Is your email inbox overflowing? Your social media notifications in the double digits (maybe triple if you’re a Gen Z’er)? Your home screen filled with apps you never use? Your web browser stuffed with open tabs containing content that you one day promise to read?
You, my friend, are suffering from digital clutter.
Digital clutter is any online material that is disorganized and underutilized on your devices. It’s the equivalent of a hoarder’s living room—chaotic and confusing. Not only does digital clutter slow you down when you want to find something important, but it can also increase your stress and anxiety levels because the problem becomes harder to manage as more content arrives. And in the digital world, more content always comes a-knocking.
But fear not. There are digital clutter solutions, and they don’t have to involve hiring Marie Kondo to manage your accounts. Below, our print marketing experts offer their advice on how to overcome digital clutter once and for all.
What is Digital Clutter? How Does it Relate to Digital Fatigue?
Digital clutter is unnecessary items in your digital space. Digital fatigue is a state of exhaustion due to excessive use of technology and digital platforms. According to a survey by Deloitte, nearly one-third of people report feeling digital fatigue. Digital clutter can be a direct result of digital fatigue because people are overwhelmed by the number of devices and content they have, and so stop maintaining their content—meaning it accumulates until it seems impossible to tidy.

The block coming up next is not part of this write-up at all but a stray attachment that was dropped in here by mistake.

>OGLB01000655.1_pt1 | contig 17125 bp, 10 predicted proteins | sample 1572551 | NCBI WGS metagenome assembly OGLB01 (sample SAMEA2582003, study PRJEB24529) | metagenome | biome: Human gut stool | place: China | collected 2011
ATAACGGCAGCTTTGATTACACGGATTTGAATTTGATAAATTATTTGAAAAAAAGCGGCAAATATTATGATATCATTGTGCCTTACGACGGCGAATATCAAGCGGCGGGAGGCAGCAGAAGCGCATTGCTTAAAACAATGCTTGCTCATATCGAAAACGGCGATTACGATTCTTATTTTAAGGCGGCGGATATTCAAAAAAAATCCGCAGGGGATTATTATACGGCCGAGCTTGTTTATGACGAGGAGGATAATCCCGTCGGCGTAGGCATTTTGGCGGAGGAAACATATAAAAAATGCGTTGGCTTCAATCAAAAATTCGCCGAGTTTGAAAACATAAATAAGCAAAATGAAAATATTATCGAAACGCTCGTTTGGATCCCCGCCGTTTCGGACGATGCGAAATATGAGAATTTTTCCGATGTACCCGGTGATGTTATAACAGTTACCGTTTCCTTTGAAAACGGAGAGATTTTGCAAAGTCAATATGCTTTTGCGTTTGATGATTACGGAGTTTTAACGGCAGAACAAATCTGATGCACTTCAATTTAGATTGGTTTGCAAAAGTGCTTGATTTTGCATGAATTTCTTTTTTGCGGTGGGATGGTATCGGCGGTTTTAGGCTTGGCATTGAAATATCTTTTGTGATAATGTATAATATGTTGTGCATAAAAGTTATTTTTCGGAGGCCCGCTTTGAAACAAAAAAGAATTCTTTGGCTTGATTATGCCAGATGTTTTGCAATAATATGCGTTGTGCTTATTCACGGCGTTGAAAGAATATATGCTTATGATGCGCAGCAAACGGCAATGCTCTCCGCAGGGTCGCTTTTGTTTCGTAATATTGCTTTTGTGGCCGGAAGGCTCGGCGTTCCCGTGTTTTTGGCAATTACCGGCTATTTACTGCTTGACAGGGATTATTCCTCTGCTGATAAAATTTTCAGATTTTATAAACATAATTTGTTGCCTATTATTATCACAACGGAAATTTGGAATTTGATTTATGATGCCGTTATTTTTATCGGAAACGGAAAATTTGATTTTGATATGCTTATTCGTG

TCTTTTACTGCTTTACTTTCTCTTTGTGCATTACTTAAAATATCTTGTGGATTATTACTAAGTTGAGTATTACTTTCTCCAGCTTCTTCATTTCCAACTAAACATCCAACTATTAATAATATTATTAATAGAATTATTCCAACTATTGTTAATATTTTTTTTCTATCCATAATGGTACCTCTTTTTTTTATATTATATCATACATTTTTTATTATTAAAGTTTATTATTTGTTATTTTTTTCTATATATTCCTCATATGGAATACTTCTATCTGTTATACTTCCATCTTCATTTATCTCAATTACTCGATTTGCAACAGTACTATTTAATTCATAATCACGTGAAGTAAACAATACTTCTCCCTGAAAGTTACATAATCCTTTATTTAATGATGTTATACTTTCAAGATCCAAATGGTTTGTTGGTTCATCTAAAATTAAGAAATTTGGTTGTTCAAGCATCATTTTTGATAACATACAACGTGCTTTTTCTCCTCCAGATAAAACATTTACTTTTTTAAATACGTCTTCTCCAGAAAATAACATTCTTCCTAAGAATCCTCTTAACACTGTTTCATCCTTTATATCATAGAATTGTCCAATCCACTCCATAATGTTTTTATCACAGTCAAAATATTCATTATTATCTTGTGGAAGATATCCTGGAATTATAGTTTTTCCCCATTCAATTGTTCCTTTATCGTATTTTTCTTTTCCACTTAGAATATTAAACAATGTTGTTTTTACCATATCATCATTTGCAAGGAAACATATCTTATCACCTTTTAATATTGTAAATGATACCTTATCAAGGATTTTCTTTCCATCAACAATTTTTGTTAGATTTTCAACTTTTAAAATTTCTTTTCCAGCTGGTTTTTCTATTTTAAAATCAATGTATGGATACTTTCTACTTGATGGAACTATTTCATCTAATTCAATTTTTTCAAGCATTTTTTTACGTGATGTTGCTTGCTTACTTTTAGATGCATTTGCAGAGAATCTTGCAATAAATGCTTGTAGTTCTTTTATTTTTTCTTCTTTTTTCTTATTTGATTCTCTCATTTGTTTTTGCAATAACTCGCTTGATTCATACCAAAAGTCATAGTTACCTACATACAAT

Ambre Zachmann, our Ecommerce Marketing Specialist says that more companies are switching to direct mail these days precisely because customers are experiencing digital fatigue. “[Businesses] are seeing the decrease in engagement from their digital tactics and want to try a new method”, she says.
National Account Executive, James Casey agrees. “Many businesses have found that their digital marketing efforts are getting lost in the noise of an increasingly crowded online space, they’re looking for ways to break through the clutter and connect with customers in more meaningful ways,” he explains. “Print marketing offers a tangible, memorable experience that can’t be replicated by digital channels.”
In contrast to digital content, print content isn’t as tiresome. More than 80% of households read or scan their mail daily—a stat that demonstrates how physical content is part of people’s routines, and how it doesn’t require the same energy to access and order as digital content.
In fact, physical materials like direct mail can stimulate a positive emotional response in people. A study by Temple University found that print content activates the ventral striatum, which is the part of the brain responsible for value and desirability. Unlike digital content, which can be more easily dismissed, physical cards, leaflets, brochures all leave a greater impact, which in marketing is the coveted end goal.
Zachmann also points out that data from the National Postal Form event shows direct mail isn’t age specific, leaves a “deeper footprint” in people’s minds than digital content, and has a higher return on ad spend. All qualities that curb digital fatigue and clutter, and make print the prime route for marketers.
What Tools and Strategies Can Combat Digital Clutter?
Naturally, companies can’t simply dive into a print marketing strategy and expect results. Much like the mail itself, there has to be planning, coordination, and a team of trained professionals to deliver the goods.